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Diana Smith in the US

  1. #1,858 Maria Espinoza
  2. #1,859 Ruben Rodriguez
  3. #1,860 John Barnes
  4. #1,861 Robert Ford
  5. #1,862 Diana Smith
  6. #1,863 Kenneth Jackson
  7. #1,864 Huong Nguyen
  8. #1,865 Jennifer Adams
  9. #1,866 Raymond Brown
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Meaning & Origins

Name borne in Roman mythology by the goddess of the moon and of hunting, equivalent to the Greek Artemis. In mythology she is characterized as both beautiful and chaste. Her name is of ancient and uncertain derivation. It probably contains a first element that is also found in the name of the Greek god Dionysos (see Dennis) and the Latin name of the supreme god Jupiter. It was adopted in Britain during the Tudor period as a learned name, a borrowing from Latin influenced by the French form Diane. Although it was much used by Elizabethan poets celebrating the virgin goddess and alluding to the Virgin Queen, it was not particularly popular as a given name until the end of the 19th century. In earlier centuries some clergymen were reluctant to baptize girls with this pagan name, mindful of the riots against St Paul stirred up by worshippers of Diana of the Ephesians (Acts 19:24–41). In the late 20th century, its popularity received a boost because of its association with the late Diana, Princess of Wales (1961–97), who was renowned for her beauty, glamour, and compassion.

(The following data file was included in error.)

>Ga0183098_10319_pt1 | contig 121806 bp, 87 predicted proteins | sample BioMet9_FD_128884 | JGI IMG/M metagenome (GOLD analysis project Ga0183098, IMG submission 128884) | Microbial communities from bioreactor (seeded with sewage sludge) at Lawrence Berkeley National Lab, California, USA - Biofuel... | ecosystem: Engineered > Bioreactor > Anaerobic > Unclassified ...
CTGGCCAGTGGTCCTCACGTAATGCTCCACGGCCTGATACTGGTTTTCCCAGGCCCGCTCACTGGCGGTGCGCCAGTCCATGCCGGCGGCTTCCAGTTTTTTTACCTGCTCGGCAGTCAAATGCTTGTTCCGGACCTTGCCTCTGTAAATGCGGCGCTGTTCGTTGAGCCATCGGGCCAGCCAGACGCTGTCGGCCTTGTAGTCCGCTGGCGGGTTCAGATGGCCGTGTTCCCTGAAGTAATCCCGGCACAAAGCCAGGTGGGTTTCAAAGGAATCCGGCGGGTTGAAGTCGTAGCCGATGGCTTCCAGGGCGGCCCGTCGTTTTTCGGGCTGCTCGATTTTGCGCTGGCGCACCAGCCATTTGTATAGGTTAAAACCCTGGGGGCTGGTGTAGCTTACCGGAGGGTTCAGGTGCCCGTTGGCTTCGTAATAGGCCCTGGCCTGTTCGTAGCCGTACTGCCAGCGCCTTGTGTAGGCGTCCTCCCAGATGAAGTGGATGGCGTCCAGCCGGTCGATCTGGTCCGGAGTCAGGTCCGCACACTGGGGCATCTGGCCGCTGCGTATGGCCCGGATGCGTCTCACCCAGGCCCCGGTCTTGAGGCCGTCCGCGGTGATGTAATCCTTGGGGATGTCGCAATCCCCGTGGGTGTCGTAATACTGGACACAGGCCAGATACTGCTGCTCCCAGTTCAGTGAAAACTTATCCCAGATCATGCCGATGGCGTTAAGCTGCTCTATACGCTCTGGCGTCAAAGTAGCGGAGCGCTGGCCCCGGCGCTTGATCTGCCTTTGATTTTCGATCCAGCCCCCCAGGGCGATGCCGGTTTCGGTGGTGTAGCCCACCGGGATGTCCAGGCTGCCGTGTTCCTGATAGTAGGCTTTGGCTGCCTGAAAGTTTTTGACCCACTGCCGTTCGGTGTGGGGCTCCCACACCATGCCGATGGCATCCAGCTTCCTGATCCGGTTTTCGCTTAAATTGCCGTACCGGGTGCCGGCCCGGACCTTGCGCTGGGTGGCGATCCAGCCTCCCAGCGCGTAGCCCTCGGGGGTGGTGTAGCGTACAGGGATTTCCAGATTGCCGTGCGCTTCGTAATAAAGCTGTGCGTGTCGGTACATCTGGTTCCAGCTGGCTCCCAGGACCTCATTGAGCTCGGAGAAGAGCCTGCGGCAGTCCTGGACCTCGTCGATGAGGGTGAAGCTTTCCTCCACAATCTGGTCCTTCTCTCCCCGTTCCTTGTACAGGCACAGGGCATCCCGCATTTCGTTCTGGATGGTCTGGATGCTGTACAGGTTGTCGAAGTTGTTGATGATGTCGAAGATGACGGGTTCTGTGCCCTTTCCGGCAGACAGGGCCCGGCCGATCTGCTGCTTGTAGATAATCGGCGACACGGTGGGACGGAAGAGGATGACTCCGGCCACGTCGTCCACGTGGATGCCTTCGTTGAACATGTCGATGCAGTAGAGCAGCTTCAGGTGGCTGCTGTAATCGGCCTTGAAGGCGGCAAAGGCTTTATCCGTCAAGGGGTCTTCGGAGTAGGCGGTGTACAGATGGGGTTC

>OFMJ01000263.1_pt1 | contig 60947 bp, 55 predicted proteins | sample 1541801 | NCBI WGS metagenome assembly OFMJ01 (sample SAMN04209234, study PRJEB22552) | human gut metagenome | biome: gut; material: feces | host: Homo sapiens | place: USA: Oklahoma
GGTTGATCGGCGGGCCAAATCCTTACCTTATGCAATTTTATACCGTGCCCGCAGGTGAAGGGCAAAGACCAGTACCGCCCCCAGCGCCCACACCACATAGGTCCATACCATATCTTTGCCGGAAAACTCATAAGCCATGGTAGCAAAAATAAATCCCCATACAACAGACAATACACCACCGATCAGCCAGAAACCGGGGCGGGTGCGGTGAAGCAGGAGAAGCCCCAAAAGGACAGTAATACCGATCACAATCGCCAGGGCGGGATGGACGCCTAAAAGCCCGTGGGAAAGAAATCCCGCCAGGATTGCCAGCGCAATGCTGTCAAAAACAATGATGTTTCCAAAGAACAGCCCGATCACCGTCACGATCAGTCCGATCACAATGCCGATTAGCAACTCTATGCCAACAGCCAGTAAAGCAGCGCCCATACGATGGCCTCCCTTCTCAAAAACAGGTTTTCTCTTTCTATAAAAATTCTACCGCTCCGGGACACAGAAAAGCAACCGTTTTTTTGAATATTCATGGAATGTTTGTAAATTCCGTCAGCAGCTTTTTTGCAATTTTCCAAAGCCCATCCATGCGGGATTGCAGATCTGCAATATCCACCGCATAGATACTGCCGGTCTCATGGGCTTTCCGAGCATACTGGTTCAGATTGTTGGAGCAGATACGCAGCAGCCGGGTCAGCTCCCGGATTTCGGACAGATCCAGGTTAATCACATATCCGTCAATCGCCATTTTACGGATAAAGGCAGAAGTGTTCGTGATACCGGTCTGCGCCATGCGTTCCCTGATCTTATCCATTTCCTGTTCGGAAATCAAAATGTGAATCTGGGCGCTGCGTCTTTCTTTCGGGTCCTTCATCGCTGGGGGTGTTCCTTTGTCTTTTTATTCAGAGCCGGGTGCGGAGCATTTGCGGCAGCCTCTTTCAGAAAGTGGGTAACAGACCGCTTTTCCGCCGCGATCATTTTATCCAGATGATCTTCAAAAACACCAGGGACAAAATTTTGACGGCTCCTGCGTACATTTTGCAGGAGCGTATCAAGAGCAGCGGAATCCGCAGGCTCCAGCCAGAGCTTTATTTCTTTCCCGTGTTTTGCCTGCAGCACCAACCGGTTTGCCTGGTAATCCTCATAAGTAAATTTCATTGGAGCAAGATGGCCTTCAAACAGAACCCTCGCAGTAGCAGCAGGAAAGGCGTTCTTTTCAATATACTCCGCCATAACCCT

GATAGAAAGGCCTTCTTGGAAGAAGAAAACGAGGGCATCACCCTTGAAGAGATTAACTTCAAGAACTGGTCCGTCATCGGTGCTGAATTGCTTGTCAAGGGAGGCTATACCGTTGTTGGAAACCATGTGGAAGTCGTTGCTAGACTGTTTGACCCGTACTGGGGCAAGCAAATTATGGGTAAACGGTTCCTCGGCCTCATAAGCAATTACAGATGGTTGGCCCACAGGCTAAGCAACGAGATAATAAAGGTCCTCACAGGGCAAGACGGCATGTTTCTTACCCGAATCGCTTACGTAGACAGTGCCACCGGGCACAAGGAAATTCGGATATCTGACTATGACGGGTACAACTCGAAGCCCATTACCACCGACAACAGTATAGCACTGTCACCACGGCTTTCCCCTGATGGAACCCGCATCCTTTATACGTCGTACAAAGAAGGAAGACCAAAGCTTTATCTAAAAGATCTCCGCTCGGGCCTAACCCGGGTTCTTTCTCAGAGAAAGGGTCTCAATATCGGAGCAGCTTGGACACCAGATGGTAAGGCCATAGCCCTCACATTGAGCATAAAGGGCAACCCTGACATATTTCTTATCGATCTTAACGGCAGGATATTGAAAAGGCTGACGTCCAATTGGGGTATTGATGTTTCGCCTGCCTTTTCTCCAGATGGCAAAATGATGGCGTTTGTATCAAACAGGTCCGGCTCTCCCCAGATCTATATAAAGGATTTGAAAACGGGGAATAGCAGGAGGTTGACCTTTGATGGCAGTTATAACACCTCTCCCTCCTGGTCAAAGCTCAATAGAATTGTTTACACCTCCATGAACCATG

135th in the U.S.
English: occupational name for a worker in metal, from Middle English smith (Old English smið, probably a derivative of smītan ‘to strike, hammer’). Metalworking was one of the earliest occupations for which specialist skills were required, and its importance ensured that this term and its equivalents were perhaps the most widespread of all occupational surnames in Europe. Medieval smiths were important not only in making horseshoes, plowshares, and other domestic articles, but above all for their skill in forging swords, other weapons, and armor. This is the most frequent of all American surnames; it has also absorbed, by assimilation and translation, cognates and equivalents from many other languages (for forms, see Hanks and Hodges 1988).
1st in the U.S.

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